As for the gay marriage issue. I honestly believe that the issue with gay marriage is terminology. If it is called a "union" and they are joined by the state then nobody seems to have much issue with it.

The glitch seems to come along when the term "marriage" is introduced into the equation. Marriage has meant a union between a man and a woman for thousands of years. Now that homosexuality has become more socially acceptable along with it has come this expectation that this socially accepted concept of what marriage is is supposed to suddenly change.

The simple fact is this. When you meet someone and they tell you that they are married you naturally assume that their spouse is someone of the opposite sex. When you see someone wearing a wedding band you naturally assume that the other person is of the opposite sex.

What is being expected is not an acceptance of homosexuality. What is expected is an entire societal paradigm shift. It simply isn't going to happen in a year or two.

mrveggieman
07-16-2011, 01:14 PM
Both of ya'll have made excellent points. I totall agree that the state should sanction civil unions between consenting adults and leave the definiation of marriage to religion. As far as polygomy is concerned I feel that you should only have 1 legal civil union to one person but if your relgion allows you to be married to mutiple people that is entirely between you and your god.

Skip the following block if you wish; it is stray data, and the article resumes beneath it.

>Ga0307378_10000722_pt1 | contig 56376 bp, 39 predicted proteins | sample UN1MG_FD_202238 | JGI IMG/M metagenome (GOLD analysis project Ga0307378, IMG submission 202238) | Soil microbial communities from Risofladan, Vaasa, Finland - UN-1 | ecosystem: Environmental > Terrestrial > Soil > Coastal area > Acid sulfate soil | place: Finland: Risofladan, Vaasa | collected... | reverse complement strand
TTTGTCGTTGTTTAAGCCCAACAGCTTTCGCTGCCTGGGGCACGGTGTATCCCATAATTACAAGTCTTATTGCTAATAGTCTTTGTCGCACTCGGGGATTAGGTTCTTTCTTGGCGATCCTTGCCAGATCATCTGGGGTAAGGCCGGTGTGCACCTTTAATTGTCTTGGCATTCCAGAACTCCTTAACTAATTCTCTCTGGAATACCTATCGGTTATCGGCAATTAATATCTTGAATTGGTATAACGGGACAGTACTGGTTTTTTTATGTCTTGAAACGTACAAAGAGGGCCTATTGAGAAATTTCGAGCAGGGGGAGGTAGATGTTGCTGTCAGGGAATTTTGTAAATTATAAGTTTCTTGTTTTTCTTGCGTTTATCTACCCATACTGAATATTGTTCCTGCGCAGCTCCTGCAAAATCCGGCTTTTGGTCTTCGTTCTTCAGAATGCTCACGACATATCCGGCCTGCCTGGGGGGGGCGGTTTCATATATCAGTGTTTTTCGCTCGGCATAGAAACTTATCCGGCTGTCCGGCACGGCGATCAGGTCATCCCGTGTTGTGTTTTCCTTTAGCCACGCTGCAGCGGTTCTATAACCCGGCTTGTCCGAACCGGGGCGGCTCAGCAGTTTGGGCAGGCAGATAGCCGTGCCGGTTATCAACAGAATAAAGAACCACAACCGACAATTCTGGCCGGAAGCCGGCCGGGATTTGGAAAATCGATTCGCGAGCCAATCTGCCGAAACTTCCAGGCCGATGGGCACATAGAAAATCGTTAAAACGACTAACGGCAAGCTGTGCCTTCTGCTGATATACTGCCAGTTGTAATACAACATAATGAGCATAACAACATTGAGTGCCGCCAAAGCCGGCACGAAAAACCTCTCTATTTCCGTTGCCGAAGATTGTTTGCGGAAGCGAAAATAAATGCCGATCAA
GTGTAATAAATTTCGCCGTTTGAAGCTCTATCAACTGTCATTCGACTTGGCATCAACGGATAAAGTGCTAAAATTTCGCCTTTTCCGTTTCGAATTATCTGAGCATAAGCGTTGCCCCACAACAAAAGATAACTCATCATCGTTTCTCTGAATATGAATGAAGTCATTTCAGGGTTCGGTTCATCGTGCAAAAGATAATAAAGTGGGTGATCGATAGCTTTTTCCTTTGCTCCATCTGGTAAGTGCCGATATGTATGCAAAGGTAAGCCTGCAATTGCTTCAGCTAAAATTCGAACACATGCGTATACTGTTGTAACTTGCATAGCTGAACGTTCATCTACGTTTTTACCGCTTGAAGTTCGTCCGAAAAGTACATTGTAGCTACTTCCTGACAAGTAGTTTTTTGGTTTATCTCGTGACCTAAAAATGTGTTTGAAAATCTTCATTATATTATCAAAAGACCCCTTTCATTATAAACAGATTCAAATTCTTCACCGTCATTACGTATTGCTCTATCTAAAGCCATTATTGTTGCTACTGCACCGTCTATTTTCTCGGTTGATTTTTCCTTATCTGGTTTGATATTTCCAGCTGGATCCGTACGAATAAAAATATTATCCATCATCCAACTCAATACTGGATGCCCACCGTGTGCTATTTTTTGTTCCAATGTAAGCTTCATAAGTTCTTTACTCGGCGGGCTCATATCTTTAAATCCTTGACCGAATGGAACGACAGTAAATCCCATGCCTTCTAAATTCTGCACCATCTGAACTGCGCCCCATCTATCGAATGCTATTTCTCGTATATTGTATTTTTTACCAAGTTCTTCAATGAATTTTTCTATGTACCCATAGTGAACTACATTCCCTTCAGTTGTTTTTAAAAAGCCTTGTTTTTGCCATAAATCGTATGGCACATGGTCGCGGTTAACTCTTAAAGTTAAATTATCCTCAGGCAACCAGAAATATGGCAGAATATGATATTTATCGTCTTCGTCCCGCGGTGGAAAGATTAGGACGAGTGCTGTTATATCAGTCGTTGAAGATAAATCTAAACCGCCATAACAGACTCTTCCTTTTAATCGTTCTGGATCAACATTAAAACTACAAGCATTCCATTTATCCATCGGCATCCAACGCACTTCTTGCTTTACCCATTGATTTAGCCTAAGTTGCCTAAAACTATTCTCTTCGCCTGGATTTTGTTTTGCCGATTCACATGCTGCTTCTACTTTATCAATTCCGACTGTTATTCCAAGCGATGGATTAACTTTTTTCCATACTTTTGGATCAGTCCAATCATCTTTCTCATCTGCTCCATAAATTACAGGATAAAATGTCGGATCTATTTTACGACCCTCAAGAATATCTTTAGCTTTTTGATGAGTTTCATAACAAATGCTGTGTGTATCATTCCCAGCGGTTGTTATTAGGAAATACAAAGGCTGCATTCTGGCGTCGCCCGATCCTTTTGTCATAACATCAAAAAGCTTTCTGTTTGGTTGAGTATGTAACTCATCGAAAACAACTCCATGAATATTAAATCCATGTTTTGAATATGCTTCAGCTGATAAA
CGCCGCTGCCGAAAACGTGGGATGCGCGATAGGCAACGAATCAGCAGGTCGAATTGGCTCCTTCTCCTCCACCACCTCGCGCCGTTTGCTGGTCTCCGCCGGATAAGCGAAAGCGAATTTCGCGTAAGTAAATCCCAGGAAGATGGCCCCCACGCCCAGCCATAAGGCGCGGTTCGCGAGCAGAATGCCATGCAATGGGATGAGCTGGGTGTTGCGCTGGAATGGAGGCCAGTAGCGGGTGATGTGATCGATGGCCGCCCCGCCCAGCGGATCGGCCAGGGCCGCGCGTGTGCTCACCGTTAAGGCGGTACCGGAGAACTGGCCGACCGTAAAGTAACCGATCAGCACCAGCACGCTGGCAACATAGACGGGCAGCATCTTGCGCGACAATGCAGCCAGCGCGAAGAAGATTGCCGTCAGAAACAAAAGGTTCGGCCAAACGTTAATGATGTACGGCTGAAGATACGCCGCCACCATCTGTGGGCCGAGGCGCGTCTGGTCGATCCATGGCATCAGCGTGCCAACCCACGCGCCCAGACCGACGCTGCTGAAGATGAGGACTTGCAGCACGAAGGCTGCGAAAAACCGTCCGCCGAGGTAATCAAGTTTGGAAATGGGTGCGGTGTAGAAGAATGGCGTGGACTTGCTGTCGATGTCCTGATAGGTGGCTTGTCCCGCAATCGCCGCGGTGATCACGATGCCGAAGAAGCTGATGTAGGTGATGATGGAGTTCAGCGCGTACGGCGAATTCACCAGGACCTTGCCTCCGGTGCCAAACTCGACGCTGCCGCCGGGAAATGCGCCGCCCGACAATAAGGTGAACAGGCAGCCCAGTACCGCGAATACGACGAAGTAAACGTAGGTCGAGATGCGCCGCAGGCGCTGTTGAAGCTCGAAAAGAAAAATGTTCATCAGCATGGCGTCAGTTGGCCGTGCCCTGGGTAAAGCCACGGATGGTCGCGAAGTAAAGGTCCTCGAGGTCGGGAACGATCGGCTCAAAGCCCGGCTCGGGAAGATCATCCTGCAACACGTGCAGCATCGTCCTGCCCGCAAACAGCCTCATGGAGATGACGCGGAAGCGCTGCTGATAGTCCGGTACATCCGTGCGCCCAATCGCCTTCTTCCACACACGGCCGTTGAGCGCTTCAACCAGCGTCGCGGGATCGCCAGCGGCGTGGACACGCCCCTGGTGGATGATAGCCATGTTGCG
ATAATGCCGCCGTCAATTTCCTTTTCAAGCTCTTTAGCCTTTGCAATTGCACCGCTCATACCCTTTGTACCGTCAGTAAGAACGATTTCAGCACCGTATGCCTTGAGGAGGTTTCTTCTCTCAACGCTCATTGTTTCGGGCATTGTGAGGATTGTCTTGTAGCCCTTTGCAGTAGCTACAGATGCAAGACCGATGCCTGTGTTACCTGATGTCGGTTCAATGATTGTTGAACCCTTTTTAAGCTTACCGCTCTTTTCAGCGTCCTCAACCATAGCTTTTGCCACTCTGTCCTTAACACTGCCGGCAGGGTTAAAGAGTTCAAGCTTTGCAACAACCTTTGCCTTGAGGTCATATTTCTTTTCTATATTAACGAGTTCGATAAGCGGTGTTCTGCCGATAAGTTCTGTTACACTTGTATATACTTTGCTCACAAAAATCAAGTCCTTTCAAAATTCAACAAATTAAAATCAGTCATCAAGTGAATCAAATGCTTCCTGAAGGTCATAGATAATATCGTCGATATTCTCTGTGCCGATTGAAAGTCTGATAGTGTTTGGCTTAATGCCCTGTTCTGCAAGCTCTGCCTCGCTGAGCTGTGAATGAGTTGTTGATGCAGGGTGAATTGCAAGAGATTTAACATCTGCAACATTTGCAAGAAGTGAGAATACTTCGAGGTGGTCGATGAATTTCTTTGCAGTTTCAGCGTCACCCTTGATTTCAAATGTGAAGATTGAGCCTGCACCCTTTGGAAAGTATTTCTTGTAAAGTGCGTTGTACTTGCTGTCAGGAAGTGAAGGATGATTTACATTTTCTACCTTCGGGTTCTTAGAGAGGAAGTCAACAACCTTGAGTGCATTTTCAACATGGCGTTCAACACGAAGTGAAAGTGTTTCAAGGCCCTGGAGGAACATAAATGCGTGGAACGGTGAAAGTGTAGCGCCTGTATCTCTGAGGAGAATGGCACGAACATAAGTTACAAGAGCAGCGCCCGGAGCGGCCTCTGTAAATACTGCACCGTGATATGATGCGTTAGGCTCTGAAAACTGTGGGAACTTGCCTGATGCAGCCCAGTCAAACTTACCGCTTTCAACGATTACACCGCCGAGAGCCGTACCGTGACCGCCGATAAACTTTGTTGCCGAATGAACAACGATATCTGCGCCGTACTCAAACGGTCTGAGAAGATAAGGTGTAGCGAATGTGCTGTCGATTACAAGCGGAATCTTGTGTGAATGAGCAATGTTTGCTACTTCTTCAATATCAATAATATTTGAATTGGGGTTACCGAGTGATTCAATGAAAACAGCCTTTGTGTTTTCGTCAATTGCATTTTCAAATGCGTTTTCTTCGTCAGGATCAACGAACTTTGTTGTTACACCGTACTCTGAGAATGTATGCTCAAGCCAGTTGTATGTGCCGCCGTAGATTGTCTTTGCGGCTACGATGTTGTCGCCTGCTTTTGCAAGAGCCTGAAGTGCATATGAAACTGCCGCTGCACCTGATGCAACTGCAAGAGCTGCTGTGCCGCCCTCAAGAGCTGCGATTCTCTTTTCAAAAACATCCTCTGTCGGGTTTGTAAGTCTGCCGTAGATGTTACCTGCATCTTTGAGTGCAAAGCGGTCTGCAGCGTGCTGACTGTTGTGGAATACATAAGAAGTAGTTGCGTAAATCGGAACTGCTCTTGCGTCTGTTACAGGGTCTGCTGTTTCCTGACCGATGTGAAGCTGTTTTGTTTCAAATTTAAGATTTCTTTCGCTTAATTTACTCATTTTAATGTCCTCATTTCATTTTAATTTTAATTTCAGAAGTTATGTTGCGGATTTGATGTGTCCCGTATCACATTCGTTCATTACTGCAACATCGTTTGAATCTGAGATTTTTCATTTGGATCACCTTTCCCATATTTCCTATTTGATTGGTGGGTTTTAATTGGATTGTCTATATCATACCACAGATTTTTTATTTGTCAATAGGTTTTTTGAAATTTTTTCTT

OnePimpTiger
07-16-2011, 08:27 PM
I do not see this as relevant to the gay marriage issue, perhaps someone can relate it for me.

They're both concerning marriage...


Both of ya'll have made excellent points. I totall agree that the state should sanction civil unions between consenting adults and leave the definiation of marriage to religion. As far as polygomy is concerned I feel that you should only have 1 legal civil union to one person but if your relgion allows you to be married to mutiple people that is entirely between you and your god.

But why?

mrveggieman
07-17-2011, 01:18 AM
@OnePimpTiger, people marry not only for love but also for the benefits. My personal view is that if you want to get married to mutiple men, women or a mix of both that is between you and your god. But as far as marital beneifts such as insurance, retirement, social security etc only one person should be entitled to that, the person one true person who they have a civil union to.

OnePimpTiger
07-17-2011, 01:28 AM
@OnePimpTiger, people marry not only for love but also for the benefits. My personal view is that if you want to get married to mutiple men, women or a mix of both that is between you and your god. But as far as marital beneifts such as insurance, retirement, social security etc only one person should be entitled to that, the person one true person who they have a civil union to.

I can see that point, civil union being taken advantage of for the benefits, but it is already.